TA Spotlight – Rhea Storlund

Photo source: Rhea Storlund

Rhea Storlund is a PhD student in the Marine Mammal Research Unit supervised by Dr. Andrew Trites and Dr. Dave Rosen. Her research interests lie in understanding how the circulatory systems of marine mammals contribute to their impressive diving abilities. To this end, she investigates cardiovascular adjustments in Steller sea lions and the structure and function of the aortic bulb in marine mammals. She has been studying at UBC since 2013 and earned her BSc in Biology and MSc in Zoology along the way.

This September marks her 6th time teaching Biology 140 – a course which she highly recommends to TAs looking to gain teaching experience. Running her own classroom in Biology 140 inspired Rhea to try to become a better teacher by participating in TA training opportunities like the Biology TA Training Program, BioTAP, which she now coordinates.

What do you enjoy most about being a TA?

Being a TA is so rewarding. I love catching the moment when the lightbulb goes off and I see a student start to understand a concept they were struggling with.

What opportunities relating to teaching and learning have you been a part of (including any workshops, conferences, awards or fellowships)?

To develop my teaching skills, I have been very involved with BioTAP. I started out as an attendee, then I became a Senior TA, and now I coordinate the program. BioTAP workshops are a great way to learn teaching strategies and get to know other TAs and instructors that are enthusiastic about teaching. My involvement in BioTAP has also led me to attend workshops put on by the Centre for Teaching, Learning and Technology (CTLT) and the Graduate Students in Teaching Mini Conference in 2019.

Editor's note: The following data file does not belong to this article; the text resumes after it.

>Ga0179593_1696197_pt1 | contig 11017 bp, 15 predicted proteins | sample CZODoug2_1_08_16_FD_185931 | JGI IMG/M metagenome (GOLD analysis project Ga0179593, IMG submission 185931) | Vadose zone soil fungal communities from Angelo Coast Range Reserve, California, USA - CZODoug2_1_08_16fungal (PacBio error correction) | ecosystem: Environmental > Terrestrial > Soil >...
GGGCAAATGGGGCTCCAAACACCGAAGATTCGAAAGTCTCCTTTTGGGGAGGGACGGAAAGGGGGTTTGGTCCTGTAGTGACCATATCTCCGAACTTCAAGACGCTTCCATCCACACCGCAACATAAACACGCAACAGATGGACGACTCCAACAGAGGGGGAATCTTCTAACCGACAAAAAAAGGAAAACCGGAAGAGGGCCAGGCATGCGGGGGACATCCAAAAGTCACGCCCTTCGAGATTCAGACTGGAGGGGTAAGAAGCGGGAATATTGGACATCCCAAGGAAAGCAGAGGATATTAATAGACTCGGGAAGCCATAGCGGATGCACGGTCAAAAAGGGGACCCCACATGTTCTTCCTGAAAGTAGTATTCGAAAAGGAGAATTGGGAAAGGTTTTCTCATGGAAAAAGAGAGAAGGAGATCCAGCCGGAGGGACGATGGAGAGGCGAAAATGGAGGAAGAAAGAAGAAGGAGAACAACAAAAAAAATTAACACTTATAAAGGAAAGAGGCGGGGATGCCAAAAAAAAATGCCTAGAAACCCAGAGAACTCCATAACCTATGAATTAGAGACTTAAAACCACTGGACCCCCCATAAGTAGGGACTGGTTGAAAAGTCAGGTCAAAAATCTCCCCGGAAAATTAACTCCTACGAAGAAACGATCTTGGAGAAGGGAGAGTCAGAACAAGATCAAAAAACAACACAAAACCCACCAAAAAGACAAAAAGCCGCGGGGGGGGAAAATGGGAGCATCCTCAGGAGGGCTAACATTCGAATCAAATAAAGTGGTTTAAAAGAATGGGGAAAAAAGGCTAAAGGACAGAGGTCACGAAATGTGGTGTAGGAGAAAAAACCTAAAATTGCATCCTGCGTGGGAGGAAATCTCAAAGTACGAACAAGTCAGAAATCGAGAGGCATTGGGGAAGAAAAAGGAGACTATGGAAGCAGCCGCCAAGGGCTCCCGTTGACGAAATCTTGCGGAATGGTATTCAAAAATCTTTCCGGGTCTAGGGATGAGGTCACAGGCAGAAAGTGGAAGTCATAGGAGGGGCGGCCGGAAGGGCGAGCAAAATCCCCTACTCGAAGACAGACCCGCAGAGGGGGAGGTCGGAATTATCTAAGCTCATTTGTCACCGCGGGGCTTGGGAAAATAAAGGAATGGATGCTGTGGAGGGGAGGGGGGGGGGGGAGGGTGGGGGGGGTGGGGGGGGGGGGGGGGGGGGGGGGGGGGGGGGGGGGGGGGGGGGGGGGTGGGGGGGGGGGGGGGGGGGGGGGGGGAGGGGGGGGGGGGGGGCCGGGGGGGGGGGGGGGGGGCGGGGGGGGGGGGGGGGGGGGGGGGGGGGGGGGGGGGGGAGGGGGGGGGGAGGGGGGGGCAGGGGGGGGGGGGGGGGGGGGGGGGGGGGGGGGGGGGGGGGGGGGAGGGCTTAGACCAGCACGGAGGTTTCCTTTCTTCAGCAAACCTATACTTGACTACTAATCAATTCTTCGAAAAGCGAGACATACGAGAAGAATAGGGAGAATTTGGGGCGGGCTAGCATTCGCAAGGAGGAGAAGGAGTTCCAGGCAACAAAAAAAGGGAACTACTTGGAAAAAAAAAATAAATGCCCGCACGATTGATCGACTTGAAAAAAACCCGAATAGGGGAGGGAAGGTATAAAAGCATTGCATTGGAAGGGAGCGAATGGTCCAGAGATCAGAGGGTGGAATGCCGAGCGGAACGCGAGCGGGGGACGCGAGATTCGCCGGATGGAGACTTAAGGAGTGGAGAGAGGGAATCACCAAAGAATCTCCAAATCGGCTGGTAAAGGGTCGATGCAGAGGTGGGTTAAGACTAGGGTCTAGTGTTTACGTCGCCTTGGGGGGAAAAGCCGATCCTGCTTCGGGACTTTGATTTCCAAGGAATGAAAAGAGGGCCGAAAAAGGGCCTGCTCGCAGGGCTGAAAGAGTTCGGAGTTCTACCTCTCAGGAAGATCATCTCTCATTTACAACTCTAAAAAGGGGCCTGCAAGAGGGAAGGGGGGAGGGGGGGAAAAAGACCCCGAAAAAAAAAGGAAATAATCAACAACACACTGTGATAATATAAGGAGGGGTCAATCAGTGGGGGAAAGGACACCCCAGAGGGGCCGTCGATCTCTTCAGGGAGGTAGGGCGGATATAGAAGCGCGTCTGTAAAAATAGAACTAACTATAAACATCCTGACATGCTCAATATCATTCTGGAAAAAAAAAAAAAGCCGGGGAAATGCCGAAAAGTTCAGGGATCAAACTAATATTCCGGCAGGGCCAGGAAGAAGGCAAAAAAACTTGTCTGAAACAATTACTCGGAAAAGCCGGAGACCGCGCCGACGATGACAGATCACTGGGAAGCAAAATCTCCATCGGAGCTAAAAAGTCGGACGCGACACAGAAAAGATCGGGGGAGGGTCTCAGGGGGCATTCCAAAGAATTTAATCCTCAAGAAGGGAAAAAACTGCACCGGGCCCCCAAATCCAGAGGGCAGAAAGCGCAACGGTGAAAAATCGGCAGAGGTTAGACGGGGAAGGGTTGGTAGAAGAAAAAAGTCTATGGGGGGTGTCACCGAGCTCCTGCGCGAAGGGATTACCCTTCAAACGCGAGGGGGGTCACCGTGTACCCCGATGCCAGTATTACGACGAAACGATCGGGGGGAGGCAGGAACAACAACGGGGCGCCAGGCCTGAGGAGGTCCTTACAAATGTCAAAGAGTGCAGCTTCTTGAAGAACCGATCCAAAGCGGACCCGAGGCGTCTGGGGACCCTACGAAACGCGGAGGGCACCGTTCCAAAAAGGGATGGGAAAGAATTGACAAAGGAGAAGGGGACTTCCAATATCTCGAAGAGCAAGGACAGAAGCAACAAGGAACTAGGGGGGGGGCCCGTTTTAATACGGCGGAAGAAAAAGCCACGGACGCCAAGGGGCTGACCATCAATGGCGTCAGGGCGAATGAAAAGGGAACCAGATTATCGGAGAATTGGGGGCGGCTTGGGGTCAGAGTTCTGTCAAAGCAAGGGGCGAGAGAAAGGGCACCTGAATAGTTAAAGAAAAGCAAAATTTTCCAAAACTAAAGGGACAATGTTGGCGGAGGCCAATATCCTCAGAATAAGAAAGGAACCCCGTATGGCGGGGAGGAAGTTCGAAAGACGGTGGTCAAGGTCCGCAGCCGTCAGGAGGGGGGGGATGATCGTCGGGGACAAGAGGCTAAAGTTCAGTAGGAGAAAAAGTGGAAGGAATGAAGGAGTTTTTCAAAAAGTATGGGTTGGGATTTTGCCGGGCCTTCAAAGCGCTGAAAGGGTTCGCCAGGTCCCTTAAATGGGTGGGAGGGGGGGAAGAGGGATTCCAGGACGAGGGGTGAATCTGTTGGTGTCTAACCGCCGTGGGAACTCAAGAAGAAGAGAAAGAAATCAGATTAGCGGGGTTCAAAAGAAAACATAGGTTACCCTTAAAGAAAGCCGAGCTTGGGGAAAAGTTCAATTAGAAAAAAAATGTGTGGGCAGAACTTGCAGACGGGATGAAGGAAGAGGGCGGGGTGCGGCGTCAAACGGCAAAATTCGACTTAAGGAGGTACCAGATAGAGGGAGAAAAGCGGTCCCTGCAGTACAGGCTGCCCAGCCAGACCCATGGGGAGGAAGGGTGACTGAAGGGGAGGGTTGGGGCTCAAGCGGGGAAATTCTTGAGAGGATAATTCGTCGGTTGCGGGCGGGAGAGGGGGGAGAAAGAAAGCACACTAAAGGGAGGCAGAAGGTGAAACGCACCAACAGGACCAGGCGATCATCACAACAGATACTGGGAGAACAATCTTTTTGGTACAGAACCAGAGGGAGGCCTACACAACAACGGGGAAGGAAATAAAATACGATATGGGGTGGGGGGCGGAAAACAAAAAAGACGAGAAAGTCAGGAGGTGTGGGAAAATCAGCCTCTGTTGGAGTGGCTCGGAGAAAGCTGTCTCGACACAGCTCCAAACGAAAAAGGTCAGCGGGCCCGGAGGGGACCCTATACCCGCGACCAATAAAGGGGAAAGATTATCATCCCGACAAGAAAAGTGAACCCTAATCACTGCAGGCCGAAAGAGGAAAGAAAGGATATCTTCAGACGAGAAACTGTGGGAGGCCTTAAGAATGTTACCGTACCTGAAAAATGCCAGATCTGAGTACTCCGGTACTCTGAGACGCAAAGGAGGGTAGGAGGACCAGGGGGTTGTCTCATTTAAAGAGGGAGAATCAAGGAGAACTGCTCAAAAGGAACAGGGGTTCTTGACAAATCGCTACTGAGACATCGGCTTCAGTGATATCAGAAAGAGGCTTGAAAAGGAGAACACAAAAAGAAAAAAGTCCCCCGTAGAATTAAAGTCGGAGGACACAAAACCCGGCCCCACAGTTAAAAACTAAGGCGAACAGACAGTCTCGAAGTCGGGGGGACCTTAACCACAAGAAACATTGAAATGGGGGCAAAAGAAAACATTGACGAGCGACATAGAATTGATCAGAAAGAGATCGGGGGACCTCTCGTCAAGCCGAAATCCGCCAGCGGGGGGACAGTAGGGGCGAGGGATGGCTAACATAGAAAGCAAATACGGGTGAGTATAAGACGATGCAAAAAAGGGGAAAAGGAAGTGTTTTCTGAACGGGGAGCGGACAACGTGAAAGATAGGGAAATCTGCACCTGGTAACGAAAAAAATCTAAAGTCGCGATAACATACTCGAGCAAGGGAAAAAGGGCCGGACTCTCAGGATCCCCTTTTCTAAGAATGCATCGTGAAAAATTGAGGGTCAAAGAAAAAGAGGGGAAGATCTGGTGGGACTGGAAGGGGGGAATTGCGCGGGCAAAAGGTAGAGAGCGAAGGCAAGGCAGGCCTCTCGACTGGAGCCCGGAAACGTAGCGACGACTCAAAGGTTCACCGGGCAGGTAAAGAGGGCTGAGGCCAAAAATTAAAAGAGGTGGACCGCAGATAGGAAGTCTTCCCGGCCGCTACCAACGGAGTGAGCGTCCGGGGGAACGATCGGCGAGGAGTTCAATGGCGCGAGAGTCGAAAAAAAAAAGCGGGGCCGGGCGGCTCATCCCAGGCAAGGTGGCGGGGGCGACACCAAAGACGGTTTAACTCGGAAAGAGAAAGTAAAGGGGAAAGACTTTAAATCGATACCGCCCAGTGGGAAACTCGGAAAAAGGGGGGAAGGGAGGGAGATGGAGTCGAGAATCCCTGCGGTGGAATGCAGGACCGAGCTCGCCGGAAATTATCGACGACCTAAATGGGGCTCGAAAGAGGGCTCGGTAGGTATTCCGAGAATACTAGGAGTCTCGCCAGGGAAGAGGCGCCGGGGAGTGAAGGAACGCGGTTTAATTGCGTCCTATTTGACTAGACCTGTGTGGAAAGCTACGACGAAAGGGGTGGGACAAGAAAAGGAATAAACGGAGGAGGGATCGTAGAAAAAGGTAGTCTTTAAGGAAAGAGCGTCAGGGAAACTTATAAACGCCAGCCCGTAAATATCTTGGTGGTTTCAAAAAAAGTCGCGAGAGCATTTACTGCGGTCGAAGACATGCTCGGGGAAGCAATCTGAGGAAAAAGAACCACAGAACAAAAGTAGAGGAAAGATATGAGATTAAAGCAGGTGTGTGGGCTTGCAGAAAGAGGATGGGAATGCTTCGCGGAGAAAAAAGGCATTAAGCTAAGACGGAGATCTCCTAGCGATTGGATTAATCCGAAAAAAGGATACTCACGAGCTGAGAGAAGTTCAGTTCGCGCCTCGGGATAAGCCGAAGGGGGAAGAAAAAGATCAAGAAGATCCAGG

What is something that you are currently doing in the UBC teaching and learning space that you are excited about?

Right now, I am really excited to be part of the Self-Regulation for Learning project that is implementing new practices in undergraduate classes to help students take initiative over their learning to become more successful learners. I like this project because it teaches students techniques and strategies to help them improve their own learning.

What is a memorable anecdote from your own undergraduate experience?

As an undergraduate, I have fond memories of field work. I had a few opportunities to travel to Bamfield Marine Sciences Centre which is a beautiful place to learn. I remember how enthusiastic my instructors were. When we would go for walks, they would always wander off and then come back to share some rare algae, invertebrate, or mushroom. Now I get the opportunity to share the intertidal zone with my Biology 140 students, and I hope I have that same enthusiasm.

What is a fun fact about you that people may not know?

You might not know that I am a runner, but as a kid I couldn’t stand running. This summer I completed my 4th half marathon and in October I’ll be running my 5th.

What are your plans following graduation?

More research and more teaching!

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